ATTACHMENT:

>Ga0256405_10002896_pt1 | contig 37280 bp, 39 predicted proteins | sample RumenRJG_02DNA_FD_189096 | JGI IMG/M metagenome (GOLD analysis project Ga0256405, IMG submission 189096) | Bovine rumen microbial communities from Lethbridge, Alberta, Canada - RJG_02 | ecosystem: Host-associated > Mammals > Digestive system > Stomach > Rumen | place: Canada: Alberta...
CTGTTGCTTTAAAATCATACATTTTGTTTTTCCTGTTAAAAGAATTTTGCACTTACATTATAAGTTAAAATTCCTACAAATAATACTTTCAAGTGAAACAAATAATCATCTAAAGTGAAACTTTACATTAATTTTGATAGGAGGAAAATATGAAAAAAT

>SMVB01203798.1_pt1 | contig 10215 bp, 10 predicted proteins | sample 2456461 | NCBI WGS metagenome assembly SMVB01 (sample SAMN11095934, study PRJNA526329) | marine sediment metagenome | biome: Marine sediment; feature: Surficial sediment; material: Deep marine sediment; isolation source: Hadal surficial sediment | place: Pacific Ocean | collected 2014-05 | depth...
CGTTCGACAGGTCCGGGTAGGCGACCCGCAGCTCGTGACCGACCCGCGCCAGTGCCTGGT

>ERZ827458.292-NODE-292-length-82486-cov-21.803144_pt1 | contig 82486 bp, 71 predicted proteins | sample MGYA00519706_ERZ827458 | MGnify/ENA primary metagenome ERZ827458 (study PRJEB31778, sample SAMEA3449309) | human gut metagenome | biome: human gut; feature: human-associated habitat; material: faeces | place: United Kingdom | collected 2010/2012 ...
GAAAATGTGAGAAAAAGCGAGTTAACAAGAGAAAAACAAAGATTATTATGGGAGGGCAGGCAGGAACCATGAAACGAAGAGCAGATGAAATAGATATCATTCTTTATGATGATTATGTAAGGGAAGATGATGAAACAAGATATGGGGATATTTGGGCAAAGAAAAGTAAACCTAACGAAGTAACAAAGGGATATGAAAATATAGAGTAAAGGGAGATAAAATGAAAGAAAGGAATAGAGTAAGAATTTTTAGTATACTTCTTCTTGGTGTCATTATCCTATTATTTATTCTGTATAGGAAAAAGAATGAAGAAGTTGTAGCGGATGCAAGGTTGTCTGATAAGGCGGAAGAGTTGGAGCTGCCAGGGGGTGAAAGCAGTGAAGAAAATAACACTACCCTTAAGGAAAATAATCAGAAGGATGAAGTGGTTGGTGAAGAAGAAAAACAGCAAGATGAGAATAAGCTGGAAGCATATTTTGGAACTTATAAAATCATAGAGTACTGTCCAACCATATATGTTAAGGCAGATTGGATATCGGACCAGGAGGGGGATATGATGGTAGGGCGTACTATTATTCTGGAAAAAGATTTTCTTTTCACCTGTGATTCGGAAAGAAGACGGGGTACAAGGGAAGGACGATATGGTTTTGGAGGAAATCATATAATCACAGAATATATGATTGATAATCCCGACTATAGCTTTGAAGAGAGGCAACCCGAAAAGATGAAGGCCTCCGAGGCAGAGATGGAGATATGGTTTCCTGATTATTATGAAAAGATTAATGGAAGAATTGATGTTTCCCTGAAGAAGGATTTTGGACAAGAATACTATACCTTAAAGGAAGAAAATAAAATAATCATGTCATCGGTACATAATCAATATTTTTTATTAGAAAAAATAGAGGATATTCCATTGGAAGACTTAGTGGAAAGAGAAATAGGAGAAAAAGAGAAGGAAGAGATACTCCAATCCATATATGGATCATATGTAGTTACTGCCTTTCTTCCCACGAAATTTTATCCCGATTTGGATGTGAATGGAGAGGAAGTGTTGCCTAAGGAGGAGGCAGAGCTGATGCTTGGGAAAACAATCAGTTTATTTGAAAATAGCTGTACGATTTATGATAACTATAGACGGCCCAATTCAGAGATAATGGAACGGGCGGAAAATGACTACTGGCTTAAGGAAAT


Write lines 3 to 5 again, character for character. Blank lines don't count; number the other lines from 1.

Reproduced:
>SMVB01203798.1_pt1 | contig 10215 bp, 10 predicted proteins | sample 2456461 | NCBI WGS metagenome assembly SMVB01 (sample SAMN11095934, study PRJNA526329) | marine sediment metagenome | biome: Marine sediment; feature: Surficial sediment; material: Deep marine sediment; isolation source: Hadal surficial sediment | place: Pacific Ocean | collected 2014-05 | depth...
CGTTCGACAGGTCCGGGTAGGCGACCCGCAGCTCGTGACCGACCCGCGCCAGTGCCTGGT

>ERZ827458.292-NODE-292-length-82486-cov-21.803144_pt1 | contig 82486 bp, 71 predicted proteins | sample MGYA00519706_ERZ827458 | MGnify/ENA primary metagenome ERZ827458 (study PRJEB31778, sample SAMEA3449309) | human gut metagenome | biome: human gut; feature: human-associated habitat; material: faeces | place: United Kingdom | collected 2010/2012 ...